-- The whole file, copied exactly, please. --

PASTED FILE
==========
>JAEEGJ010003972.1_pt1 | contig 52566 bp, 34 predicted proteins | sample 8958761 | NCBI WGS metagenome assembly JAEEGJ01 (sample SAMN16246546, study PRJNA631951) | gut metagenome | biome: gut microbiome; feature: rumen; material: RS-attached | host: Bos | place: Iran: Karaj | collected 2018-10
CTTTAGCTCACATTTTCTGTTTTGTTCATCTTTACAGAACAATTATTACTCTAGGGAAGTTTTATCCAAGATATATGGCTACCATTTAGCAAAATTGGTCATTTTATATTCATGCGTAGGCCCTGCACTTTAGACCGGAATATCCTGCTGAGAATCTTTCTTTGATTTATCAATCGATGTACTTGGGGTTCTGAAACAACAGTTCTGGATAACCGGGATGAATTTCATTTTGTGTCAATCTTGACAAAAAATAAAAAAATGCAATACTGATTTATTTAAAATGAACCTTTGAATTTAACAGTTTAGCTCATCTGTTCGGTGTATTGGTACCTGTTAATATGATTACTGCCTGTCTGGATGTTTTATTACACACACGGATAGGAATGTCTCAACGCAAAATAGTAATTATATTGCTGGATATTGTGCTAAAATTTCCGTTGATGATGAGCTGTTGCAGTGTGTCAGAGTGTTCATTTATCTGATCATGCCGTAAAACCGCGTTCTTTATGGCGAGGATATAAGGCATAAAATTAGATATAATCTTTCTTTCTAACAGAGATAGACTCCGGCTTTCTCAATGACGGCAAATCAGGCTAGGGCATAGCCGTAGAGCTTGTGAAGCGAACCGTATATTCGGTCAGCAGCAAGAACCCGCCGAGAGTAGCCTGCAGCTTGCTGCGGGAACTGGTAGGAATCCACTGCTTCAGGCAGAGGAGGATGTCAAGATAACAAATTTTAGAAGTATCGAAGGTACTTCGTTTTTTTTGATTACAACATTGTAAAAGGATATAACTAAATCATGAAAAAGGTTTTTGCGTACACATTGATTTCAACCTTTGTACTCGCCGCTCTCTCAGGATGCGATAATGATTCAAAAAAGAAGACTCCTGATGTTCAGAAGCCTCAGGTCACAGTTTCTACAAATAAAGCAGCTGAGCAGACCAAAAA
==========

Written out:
>JAEEGJ010003972.1_pt1 | contig 52566 bp, 34 predicted proteins | sample 8958761 | NCBI WGS metagenome assembly JAEEGJ01 (sample SAMN16246546, study PRJNA631951) | gut metagenome | biome: gut microbiome; feature: rumen; material: RS-attached | host: Bos | place: Iran: Karaj | collected 2018-10
CTTTAGCTCACATTTTCTGTTTTGTTCATCTTTACAGAACAATTATTACTCTAGGGAAGTTTTATCCAAGATATATGGCTACCATTTAGCAAAATTGGTCATTTTATATTCATGCGTAGGCCCTGCACTTTAGACCGGAATATCCTGCTGAGAATCTTTCTTTGATTTATCAATCGATGTACTTGGGGTTCTGAAACAACAGTTCTGGATAACCGGGATGAATTTCATTTTGTGTCAATCTTGACAAAAAATAAAAAAATGCAATACTGATTTATTTAAAATGAACCTTTGAATTTAACAGTTTAGCTCATCTGTTCGGTGTATTGGTACCTGTTAATATGATTACTGCCTGTCTGGATGTTTTATTACACACACGGATAGGAATGTCTCAACGCAAAATAGTAATTATATTGCTGGATATTGTGCTAAAATTTCCGTTGATGATGAGCTGTTGCAGTGTGTCAGAGTGTTCATTTATCTGATCATGCCGTAAAACCGCGTTCTTTATGGCGAGGATATAAGGCATAAAATTAGATATAATCTTTCTTTCTAACAGAGATAGACTCCGGCTTTCTCAATGACGGCAAATCAGGCTAGGGCATAGCCGTAGAGCTTGTGAAGCGAACCGTATATTCGGTCAGCAGCAAGAACCCGCCGAGAGTAGCCTGCAGCTTGCTGCGGGAACTGGTAGGAATCCACTGCTTCAGGCAGAGGAGGATGTCAAGATAACAAATTTTAGAAGTATCGAAGGTACTTCGTTTTTTTTGATTACAACATTGTAAAAGGATATAACTAAATCATGAAAAAGGTTTTTGCGTACACATTGATTTCAACCTTTGTACTCGCCGCTCTCTCAGGATGCGATAATGATTCAAAAAAGAAGACTCCTGATGTTCAGAAGCCTCAGGTCACAGTTTCTACAAATAAAGCAGCTGAGCAGACCAAAAA